Innovative Finance & Impact Investing
The IBIF, a first for the global South, was set up to drive Early Childhood Development (ECD) targets in the Cape. It was the culmination of more than four years of research, design and advisory support delivered to the Western Cape Department of Social Development (DSD) by the Bertha Centre for Social Innovation and Entrepreneurship at the UCT Graduate School of Business.
Early childhood is a period of unparalleled opportunity for promoting and developing human potential. The period from conception through the first five to six years of life is critical for the development of a child’s physical, social, emotional, and cognitive wellbeing. These benefits are life-long – improving education performance, bettering careers and earnings performance, and health.
Using the model of Social Impact Bonds (SIB), which means that governments only pay if pre-determined outcomes are achieved, the IBIF formed a public-private sector coalition to sustainably finance ECD. Commencing in November 2017 and running for three-years, the IBIF worked to improve the cognitive and socio-emotional development outcomes of more than 3,000 children in the low-income communities of Atlantis and Delft, in the Western Cape province of South Africa.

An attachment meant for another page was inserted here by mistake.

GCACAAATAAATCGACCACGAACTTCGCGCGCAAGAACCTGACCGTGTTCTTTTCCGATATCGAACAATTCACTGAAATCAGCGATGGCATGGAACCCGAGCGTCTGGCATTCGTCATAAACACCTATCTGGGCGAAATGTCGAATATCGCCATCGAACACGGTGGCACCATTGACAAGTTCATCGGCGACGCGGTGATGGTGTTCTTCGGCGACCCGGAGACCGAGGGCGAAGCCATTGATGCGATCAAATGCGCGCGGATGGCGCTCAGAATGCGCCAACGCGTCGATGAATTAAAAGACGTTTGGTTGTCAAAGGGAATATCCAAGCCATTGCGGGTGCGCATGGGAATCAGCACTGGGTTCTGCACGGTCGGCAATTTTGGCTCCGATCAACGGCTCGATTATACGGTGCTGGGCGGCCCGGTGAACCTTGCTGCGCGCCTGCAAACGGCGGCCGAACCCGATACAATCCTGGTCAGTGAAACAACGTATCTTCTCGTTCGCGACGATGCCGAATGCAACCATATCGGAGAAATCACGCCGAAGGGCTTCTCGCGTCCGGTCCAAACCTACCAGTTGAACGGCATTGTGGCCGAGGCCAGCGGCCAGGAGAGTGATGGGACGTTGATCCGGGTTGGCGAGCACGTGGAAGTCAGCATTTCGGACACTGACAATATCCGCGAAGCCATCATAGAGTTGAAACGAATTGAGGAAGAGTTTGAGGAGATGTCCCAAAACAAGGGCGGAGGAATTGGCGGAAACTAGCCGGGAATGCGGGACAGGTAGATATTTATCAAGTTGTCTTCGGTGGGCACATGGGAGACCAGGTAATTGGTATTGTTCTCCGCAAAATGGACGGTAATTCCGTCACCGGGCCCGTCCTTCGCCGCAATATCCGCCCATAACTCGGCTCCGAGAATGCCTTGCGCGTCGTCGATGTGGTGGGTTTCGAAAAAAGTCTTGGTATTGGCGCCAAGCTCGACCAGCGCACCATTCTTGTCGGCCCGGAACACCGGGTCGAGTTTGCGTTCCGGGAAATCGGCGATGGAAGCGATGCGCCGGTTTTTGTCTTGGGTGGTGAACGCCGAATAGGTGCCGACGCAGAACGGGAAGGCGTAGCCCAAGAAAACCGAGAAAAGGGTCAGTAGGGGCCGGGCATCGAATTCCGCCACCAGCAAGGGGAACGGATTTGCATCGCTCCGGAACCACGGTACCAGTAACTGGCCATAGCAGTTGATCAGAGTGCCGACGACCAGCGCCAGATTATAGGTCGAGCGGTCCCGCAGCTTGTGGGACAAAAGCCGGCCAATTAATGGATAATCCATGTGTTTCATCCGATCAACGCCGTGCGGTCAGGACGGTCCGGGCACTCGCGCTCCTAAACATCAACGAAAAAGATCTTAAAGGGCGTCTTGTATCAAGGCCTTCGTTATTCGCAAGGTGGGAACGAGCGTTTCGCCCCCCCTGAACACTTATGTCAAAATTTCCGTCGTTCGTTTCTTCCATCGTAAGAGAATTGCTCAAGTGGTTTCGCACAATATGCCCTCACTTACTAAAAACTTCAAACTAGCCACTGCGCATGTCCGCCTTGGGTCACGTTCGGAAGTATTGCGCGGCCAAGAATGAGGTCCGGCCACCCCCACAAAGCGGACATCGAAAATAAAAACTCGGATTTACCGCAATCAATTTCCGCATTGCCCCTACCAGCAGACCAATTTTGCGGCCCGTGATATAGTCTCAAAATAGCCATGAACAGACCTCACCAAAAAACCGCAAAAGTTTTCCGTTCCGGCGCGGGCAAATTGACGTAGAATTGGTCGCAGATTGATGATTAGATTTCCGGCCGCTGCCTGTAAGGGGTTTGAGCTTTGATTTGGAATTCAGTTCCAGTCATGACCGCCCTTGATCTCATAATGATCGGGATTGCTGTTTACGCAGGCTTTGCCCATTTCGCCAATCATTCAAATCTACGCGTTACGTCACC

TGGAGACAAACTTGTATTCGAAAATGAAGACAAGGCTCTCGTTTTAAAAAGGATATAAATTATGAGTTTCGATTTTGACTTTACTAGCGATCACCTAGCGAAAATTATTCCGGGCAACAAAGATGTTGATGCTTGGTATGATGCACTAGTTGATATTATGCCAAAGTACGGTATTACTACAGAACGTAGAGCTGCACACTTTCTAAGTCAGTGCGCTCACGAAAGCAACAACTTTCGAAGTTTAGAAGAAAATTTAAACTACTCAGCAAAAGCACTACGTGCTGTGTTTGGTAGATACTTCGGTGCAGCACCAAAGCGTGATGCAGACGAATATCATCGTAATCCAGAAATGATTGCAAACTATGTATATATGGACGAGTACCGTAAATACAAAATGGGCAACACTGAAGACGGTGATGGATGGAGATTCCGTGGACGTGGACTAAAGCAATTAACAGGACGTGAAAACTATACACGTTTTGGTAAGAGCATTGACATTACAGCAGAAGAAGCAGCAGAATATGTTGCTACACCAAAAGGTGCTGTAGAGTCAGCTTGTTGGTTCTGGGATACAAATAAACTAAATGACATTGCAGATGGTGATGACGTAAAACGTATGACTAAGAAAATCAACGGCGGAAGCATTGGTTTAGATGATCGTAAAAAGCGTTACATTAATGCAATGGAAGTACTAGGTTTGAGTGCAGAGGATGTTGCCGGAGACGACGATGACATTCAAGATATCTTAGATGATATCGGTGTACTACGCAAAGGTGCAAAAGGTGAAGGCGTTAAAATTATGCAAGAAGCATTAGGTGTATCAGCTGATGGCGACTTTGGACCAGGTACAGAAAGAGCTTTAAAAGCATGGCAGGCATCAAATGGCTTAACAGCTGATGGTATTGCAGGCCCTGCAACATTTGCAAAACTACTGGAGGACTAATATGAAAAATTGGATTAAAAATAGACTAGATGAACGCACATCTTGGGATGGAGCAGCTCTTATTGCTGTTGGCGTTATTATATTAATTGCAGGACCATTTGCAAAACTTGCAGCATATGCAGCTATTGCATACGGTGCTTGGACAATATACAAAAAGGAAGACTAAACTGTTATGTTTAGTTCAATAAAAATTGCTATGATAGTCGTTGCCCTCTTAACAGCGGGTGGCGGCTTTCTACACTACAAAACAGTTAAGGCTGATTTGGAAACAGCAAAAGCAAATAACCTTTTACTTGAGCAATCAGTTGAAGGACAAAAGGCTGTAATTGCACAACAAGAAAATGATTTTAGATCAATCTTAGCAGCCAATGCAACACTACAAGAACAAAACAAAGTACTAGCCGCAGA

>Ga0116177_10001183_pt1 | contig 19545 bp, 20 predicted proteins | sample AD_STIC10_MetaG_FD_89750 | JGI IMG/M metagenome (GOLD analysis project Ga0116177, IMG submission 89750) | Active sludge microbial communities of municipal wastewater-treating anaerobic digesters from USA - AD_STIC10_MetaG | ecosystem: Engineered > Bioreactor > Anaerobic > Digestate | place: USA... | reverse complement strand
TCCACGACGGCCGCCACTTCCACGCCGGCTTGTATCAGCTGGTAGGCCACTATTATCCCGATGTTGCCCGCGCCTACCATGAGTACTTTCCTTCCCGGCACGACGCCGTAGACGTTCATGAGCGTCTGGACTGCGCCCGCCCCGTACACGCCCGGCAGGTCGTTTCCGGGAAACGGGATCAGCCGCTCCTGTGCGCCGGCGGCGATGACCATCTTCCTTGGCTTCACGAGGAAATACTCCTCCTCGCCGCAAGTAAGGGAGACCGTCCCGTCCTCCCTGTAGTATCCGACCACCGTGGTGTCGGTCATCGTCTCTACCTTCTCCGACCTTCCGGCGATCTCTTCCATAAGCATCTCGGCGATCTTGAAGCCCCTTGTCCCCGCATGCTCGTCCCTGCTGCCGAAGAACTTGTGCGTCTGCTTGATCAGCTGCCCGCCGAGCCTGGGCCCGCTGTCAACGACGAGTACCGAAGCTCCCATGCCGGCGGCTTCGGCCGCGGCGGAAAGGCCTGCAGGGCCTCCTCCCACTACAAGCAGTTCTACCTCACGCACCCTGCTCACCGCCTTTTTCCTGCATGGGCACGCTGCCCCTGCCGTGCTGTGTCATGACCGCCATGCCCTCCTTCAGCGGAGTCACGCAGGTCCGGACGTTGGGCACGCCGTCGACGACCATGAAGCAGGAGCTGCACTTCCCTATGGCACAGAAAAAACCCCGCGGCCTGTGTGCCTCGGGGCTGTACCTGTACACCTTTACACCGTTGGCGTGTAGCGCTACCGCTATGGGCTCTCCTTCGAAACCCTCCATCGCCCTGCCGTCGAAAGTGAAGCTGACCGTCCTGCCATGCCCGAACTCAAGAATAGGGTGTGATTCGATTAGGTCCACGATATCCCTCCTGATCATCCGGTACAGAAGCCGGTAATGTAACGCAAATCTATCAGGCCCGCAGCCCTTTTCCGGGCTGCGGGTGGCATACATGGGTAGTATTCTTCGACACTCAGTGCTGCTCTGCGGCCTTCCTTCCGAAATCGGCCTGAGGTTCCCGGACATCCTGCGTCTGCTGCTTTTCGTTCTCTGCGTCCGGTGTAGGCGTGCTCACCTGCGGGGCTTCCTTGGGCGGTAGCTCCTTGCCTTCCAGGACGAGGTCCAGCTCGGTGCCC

The IBIF transaction supported a home visiting ECD programme targeting 3- to 5-year-olds, delivered by FCW through its Family in Focus (FIF) programme). FCW has over 40 years of experience working within the ECD sector in the Western Cape and is a long-term partner of the DSD.
The DSD entered a matched funding arrangement with ApexHi Charitable Trust, a private sector outcome funder to augment the available funding for the programme. Three private investors, the Standard Bank Tutuwa Community Foundation, Future Growth Asset Management, and LGT Venture Philanthropy, invested ~US$540,000 up front to fund FCW’s ECD programme over a three-year period. They were repaid with a return on their investment by the government department and private outcome funder once the improved social outcomes were achieved over a three-year term.
An Intermediary partnership between m2m, an Africa-based maternal and child health NGO; and Volta Capital, a global financial intermediary made implementation possible. As the intermediary partners in this transaction, m2m and Volta structured the transaction, raised investment funds for the up-front cost of the implementation by FCW, and conducted programmatic performance management, output and outcome monitoring, and general oversight and reporting services over the life of the transaction.
In pioneering the IBIF, the Bertha Centre also partnered with Social Finance UK, and has been supported by the LEGO Foundation and Innovation Edge to develop this project and others.
Volta Capital and m2m and other project partners are exploring the potential for a successor to the IBIF.